NORFOLK, Va. (WAVY) — Malls were not deserted, but to say foot traffic was up this Black Friday would be far from accurate.
The latest U.S. Consumer Survey from Coresight Research found that 56% of shoppers are still avoiding shopping centers and malls because of the COVID-19 pandemic.
James Wolford. the general manager at Norfolk’s MacArthur Center said there is physical evidence that is true.
“‘Black’ [Friday] is probably not the right term to use. It’s kind of a dismal Friday,” Wolford said.
Wolford said many store owners anticipated fewer customers, but there was still excitement hoping people would show up in person for the holiday tradition.
“It’s one of those situations that even though all retailers are putting their best foot forward, the environment that we live in people are just hesitant about coming out, encountering crowds and possibly coming in contact with someone who’s infected,” Wolford said.
On the Virginia Peninsula, Marketing Director of Patrick Henry Mall Mikia Ross said crowds were steady most of the day and they even had lines at 6 a.m. when the doors opened. Most looking to get one of the two PlayStation 5 game consoles GameStop had available.
Lines formed outside some stores throughout the afternoon. All stores within the mall monitored capacity.
Major retailers stayed closed Thanksgiving this year in an effort to encourage people to shop online. However Nick Egelanian, founder of Site Works Retail, said not to kid yourself, retailers want you in stores.
“For some it is life or death,” Egelanian said. “Traditionally black Friday represents the day on average when retailers become profitable for the year.”
Department store chains like J.C. Penney, Macy’s and Dillard’s lost millions when coronavirus restrictions forced them too close in the spring. Those anchor stores are crucial for shopping malls like Greenbrier Mall in Chesapeake and Patrick Henry Mall in Newport News. The owners of both of those malls filed for bankruptcy last month.
“If they continue to comp down as they did before the pandemic. That’s really going to send shutters to that part of the industry,” Egelanian said.
All eyes will be on this first big holiday weekend. He said it is a very real possibility that it could very well be the last season for poor performing shopping malls and department store locations.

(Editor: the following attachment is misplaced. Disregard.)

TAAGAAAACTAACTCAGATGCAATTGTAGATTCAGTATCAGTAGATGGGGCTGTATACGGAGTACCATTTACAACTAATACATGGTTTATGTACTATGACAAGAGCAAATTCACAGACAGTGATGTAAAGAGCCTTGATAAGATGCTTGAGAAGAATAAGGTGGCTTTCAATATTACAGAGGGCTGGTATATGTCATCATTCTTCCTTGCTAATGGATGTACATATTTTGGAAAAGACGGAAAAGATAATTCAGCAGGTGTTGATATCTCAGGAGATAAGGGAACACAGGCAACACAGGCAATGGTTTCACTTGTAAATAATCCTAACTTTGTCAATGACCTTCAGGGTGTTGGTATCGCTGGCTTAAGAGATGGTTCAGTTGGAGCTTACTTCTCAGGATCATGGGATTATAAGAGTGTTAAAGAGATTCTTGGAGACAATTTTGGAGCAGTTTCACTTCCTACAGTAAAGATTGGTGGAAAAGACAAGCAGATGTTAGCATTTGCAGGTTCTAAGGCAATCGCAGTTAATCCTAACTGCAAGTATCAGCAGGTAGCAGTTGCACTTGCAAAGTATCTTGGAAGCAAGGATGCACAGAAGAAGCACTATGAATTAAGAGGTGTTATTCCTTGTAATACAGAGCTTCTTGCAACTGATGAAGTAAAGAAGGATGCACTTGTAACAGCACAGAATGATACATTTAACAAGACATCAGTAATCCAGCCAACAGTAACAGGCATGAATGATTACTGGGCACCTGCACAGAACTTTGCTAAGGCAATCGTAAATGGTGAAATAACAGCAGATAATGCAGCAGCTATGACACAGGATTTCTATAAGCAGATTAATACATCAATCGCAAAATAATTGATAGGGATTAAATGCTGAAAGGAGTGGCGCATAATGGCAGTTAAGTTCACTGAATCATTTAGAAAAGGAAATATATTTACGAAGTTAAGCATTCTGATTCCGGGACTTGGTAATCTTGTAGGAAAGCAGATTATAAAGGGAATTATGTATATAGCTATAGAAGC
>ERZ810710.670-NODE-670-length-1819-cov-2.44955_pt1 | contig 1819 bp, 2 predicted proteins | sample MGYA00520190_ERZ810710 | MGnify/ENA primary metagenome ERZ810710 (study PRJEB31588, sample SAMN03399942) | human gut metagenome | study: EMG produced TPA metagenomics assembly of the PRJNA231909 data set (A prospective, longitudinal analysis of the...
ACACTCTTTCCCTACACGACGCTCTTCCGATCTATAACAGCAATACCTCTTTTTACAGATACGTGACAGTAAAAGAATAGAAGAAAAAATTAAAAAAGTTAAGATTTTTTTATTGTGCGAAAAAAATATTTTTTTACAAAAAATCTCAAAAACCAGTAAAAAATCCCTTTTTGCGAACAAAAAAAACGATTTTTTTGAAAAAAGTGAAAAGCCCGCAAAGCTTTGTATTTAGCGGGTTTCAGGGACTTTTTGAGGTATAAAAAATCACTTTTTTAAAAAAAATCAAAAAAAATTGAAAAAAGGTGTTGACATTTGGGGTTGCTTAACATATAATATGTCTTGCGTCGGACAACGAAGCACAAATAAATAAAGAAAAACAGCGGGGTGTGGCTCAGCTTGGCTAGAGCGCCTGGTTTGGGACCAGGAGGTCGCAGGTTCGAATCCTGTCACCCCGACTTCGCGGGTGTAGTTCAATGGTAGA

“It’ll be triggered partly by what happens this holiday season. But it will also be triggered about how fast the recovery happens after the holiday season,” Egelanian said. “How successful [mall owners] are at making their good malls better and getting rid of their bad malls.”
Brookfield Properties — the owner of Lynnhaven Mall — has already announced intentions to shed properties.
“They will go from 160 malls to somewhere around 60 to 70 by the time they’re done paring back their portfolio,” Egelanian predicted.
Egelanian said the introduction and expansion of curbside service options could serve as a lifeline for some properties. Higher-end malls could also be given a boost from home decor retailers like Pottery Barn, which have seen sales skyrocket during the pandemic.
Despite warnings,a few did shop in person Friday, like Vonray Smith.
Smith said he felt comfortable going inside.
“If you keep your distance, keep your hygiene up, wash your hands. follow the rules, you’ll be okay,” said Smith.
Some used the low turnout to their advantage.
“Not a lot of crowds, everybody has their mask on and I feel kind of safe,” said shopper Lawrence Ash.
While business owners may not have been thrilled with it looking like a regular day at the mall, shoppers say it made for a much smoother holiday experience.
“Last year was berserk. It was nothing but people shoving and kind of getting in people’s way but now people are more polite,” said shopper Lydia Vazquez.
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